How to Give Every Employee Customized Leadership Advice

How to Give Every Employee Customized Leadership Advice

By Marcus Buckingham –

Virtually every corporate and academic leadership development program is founded on the same model — we call it the formulaic model. It tries to collect all the various approaches to leadership, shaves off the weird outliers, and packages the rest into a formula. The notion behind all this is simple: The right way to lead is out there. A best-practice model exists. Once we discover it and turn it into a formula, development is just a matter of bringing you in line with that formula.

We need a new model — one that is scalable but accommodates the uniqueness of each leader’s techniques; one that is stable enough to permit the training of hundreds of leaders at once but dynamic enough to incorporate and distribute new practices and other innovations in real time.

But is that possible? The answer is yes. Over the past couple of years, many organizations have begun doing just that. The effort at Hilton Worldwide’s focused-service brands — Hampton, Homewood Suites, Hilton Garden Inn, and Home2 Suites — is a good example. My company worked with Phil Cordell, the head of those brands, to create an algorithmic model of leadership development and an app that sustains personalized learning.

We started by creating a tool for identifying each person’s leadership type. That type then became the filter through which some, though not all, leadership development content is delivered. We designed an algorithm within StandOut, our online strengths-assessment tool. StandOut is a situational judgment test, meaning that people indicate their likeliest response to a series of situations. By focusing on behaviors, this type of test captures how people come across to others better than assessments that ask respondents to rate themselves on a variety of traits.

Then, we gave the assessment to the company’s best leaders. Our analysis showed that the range of behaviors seen across those thousands of people could be divided into nine categories, which we call strength roles. These represent the most common ways specific strengths cluster and combine in individual leaders. Next, we interviewed a cross section of leaders to discover their leadership techniques.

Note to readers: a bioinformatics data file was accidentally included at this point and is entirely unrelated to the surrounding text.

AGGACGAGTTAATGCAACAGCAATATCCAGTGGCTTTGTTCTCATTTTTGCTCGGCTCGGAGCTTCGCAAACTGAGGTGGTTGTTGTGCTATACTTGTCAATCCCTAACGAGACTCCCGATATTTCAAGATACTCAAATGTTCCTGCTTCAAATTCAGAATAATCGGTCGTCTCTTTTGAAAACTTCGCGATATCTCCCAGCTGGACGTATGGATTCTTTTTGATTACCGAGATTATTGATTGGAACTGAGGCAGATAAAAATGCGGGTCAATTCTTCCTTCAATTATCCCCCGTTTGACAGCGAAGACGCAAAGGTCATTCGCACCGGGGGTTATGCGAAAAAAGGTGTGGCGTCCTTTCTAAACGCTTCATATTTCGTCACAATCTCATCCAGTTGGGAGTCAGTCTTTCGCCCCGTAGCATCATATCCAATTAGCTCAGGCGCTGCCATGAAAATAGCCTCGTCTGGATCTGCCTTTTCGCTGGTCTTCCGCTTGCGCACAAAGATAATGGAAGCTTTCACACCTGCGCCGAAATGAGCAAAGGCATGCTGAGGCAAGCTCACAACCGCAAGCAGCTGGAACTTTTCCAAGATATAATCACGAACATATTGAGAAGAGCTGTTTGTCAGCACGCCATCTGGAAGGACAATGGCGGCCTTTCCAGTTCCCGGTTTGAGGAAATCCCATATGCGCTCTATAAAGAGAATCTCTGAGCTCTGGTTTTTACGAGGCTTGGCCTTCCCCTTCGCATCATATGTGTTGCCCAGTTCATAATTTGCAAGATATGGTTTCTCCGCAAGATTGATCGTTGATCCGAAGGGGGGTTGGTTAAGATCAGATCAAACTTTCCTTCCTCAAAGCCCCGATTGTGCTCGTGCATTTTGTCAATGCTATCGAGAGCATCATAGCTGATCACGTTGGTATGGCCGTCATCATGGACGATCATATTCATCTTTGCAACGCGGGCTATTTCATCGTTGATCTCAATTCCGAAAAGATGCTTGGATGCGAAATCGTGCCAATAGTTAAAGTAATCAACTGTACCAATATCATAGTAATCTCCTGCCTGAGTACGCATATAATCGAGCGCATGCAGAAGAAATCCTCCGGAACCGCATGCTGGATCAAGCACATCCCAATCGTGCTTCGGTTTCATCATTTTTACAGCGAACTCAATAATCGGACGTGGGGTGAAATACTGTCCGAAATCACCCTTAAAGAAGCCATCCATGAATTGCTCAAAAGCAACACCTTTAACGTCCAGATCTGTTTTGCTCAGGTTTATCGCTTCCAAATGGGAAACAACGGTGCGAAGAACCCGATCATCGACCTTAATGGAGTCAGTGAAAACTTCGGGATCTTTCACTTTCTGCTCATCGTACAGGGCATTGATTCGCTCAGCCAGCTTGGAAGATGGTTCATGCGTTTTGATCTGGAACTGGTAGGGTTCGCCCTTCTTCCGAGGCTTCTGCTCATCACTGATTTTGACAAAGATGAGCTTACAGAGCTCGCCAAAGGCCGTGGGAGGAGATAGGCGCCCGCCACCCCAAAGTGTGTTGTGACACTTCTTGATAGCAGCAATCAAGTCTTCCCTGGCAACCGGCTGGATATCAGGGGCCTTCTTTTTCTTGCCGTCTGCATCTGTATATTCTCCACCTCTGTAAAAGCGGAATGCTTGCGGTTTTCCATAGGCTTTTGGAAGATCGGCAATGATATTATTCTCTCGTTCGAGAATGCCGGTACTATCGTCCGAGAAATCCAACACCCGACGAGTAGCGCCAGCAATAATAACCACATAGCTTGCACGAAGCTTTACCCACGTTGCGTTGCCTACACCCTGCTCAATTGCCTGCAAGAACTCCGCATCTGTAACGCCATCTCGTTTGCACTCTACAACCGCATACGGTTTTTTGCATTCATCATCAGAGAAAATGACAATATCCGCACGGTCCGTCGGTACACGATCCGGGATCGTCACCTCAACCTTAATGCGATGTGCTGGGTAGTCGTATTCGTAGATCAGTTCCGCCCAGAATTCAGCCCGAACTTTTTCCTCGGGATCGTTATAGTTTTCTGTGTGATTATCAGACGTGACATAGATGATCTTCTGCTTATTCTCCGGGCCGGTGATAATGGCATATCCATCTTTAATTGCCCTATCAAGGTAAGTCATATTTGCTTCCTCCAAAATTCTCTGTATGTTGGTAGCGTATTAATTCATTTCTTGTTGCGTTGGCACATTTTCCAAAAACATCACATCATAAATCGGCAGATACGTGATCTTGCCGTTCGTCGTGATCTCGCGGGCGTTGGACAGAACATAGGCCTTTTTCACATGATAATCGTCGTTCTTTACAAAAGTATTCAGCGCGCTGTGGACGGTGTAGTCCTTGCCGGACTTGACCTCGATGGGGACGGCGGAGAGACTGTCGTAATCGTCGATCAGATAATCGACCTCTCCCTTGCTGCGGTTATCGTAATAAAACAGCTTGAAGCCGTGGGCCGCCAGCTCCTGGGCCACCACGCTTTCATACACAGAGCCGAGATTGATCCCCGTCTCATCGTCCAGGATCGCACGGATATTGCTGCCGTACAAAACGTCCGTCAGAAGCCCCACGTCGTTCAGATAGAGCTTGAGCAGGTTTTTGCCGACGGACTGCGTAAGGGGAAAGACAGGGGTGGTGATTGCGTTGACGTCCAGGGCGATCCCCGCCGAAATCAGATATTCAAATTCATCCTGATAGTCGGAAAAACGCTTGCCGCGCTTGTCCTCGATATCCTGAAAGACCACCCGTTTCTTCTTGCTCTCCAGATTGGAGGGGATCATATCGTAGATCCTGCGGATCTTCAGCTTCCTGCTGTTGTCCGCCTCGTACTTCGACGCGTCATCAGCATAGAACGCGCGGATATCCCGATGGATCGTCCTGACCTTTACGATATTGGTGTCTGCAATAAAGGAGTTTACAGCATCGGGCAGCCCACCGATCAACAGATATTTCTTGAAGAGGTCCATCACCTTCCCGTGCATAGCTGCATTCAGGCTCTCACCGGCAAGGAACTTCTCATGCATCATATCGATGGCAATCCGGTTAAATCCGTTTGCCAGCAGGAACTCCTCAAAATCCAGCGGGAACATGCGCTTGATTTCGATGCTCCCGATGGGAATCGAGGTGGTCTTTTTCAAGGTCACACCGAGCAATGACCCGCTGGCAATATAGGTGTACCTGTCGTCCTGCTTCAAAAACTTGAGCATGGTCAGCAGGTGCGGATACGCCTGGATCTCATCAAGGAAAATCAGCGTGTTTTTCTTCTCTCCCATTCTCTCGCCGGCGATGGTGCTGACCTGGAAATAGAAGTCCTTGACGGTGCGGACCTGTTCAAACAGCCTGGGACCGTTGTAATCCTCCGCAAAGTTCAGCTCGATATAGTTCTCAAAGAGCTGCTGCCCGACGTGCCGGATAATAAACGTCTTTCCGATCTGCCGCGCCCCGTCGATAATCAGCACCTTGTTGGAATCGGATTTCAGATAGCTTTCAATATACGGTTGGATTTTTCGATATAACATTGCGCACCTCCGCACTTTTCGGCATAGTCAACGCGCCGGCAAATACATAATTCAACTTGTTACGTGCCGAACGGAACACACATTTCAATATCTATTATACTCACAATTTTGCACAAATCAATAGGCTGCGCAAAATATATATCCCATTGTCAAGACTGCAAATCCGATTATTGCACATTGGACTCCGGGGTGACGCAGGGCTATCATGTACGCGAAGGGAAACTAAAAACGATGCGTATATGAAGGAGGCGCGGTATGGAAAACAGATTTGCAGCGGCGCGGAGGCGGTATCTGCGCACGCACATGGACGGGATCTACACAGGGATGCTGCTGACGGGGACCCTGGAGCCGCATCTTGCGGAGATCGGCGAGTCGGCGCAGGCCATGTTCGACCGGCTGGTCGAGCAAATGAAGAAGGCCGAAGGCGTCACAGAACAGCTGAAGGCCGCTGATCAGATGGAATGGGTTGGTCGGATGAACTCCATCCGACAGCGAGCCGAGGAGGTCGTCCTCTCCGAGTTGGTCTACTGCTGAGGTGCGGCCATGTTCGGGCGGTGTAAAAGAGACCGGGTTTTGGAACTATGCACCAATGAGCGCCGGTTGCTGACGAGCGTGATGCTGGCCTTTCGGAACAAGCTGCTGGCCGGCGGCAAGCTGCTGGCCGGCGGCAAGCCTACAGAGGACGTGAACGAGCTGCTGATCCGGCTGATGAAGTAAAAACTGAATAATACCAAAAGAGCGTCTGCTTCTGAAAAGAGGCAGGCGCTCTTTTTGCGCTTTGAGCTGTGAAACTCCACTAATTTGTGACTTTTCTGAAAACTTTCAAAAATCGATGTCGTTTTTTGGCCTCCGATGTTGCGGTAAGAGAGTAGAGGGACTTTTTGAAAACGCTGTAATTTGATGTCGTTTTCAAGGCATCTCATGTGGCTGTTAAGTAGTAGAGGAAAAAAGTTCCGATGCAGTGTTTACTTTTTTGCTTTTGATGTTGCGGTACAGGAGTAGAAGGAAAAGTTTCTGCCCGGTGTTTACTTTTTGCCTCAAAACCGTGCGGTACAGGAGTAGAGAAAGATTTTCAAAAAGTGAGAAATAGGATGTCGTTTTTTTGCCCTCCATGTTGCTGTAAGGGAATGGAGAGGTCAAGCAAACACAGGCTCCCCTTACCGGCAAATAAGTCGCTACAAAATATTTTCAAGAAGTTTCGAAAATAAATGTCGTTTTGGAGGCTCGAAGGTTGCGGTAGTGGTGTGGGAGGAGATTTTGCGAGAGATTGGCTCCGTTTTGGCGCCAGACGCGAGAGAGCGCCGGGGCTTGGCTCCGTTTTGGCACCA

This is where the algorithm comes in. You can use an algorithm to target techniques to the right people. Companies should assess all developing leaders and feed each one practices derived from excellent leaders who have the same leadership type.

Our algorithm draws on a constantly growing database of concepts, innovations, and practices and pushes them out to leaders as a series of techniques they might try. Because the suggestions reflect only what has worked for others who “look like” the recipients, they accelerate creativity without eroding authenticity.

Results may show up quickly. Kevin, a Hampton general manager in Atlanta, found that this was the case for one of the hotel’s key metrics, a measure of guest satisfaction known as SALT (Service and Loyalty Tracking). Soon after assessing individual strengths on the management and front-desk teams and targeting suggested techniques accordingly, the hotel saw the SALT score for front-desk helpfulness rise by 4.8%, while the overall service score rose by 3.7%.

New knowledge evaporates if it isn’t reinforced. Realizing this, Phil Cordell charged us and the Hampton brand team with sustaining the learning at Hampton’s 1,850 hotels by developing a web application for laptops, tablets, and smartphones. Twice a week the app feeds new techniques, in video and text format, from top-performing general managers to other leaders.